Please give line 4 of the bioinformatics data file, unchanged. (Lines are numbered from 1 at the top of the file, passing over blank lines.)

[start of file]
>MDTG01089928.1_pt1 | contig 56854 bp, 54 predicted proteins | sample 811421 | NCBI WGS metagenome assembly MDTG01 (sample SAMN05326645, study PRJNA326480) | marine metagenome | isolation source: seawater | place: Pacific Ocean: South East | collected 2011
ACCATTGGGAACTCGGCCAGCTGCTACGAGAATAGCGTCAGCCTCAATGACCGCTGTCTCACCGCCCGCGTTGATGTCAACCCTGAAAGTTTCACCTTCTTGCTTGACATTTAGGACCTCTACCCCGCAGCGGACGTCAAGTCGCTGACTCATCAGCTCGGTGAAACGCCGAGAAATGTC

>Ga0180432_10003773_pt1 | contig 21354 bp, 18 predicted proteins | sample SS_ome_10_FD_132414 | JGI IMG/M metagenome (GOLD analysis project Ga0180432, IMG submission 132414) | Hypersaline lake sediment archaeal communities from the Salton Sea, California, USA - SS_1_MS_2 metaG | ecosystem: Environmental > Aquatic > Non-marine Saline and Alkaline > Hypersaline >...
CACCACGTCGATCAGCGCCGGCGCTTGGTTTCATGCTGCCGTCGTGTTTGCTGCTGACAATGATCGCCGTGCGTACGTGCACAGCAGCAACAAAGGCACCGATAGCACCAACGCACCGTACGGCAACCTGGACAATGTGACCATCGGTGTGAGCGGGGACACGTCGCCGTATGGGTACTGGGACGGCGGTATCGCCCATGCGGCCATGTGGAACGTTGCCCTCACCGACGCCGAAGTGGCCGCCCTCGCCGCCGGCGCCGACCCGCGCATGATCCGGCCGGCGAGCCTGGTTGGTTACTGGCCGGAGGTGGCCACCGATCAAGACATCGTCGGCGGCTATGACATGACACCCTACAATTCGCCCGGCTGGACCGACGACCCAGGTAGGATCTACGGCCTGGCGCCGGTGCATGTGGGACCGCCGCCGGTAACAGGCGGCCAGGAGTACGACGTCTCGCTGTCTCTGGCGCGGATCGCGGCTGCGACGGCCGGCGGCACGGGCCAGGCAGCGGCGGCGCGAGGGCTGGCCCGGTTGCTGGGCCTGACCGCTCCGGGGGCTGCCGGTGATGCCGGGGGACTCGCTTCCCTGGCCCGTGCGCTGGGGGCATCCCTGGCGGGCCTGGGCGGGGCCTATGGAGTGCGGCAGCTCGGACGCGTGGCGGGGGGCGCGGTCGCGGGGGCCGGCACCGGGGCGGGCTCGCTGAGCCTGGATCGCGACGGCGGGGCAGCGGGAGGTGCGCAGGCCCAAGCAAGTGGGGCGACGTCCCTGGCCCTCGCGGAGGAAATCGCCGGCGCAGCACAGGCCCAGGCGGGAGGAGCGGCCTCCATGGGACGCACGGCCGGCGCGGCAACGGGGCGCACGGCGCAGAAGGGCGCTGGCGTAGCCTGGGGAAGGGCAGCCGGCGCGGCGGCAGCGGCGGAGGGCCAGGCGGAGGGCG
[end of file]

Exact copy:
CACCACGTCGATCAGCGCCGGCGCTTGGTTTCATGCTGCCGTCGTGTTTGCTGCTGACAATGATCGCCGTGCGTACGTGCACAGCAGCAACAAAGGCACCGATAGCACCAACGCACCGTACGGCAACCTGGACAATGTGACCATCGGTGTGAGCGGGGACACGTCGCCGTATGGGTACTGGGACGGCGGTATCGCCCATGCGGCCATGTGGAACGTTGCCCTCACCGACGCCGAAGTGGCCGCCCTCGCCGCCGGCGCCGACCCGCGCATGATCCGGCCGGCGAGCCTGGTTGGTTACTGGCCGGAGGTGGCCACCGATCAAGACATCGTCGGCGGCTATGACATGACACCCTACAATTCGCCCGGCTGGACCGACGACCCAGGTAGGATCTACGGCCTGGCGCCGGTGCATGTGGGACCGCCGCCGGTAACAGGCGGCCAGGAGTACGACGTCTCGCTGTCTCTGGCGCGGATCGCGGCTGCGACGGCCGGCGGCACGGGCCAGGCAGCGGCGGCGCGAGGGCTGGCCCGGTTGCTGGGCCTGACCGCTCCGGGGGCTGCCGGTGATGCCGGGGGACTCGCTTCCCTGGCCCGTGCGCTGGGGGCATCCCTGGCGGGCCTGGGCGGGGCCTATGGAGTGCGGCAGCTCGGACGCGTGGCGGGGGGCGCGGTCGCGGGGGCCGGCACCGGGGCGGGCTCGCTGAGCCTGGATCGCGACGGCGGGGCAGCGGGAGGTGCGCAGGCCCAAGCAAGTGGGGCGACGTCCCTGGCCCTCGCGGAGGAAATCGCCGGCGCAGCACAGGCCCAGGCGGGAGGAGCGGCCTCCATGGGACGCACGGCCGGCGCGGCAACGGGGCGCACGGCGCAGAAGGGCGCTGGCGTAGCCTGGGGAAGGGCAGCCGGCGCGGCGGCAGCGGCGGAGGGCCAGGCGGAGGGCG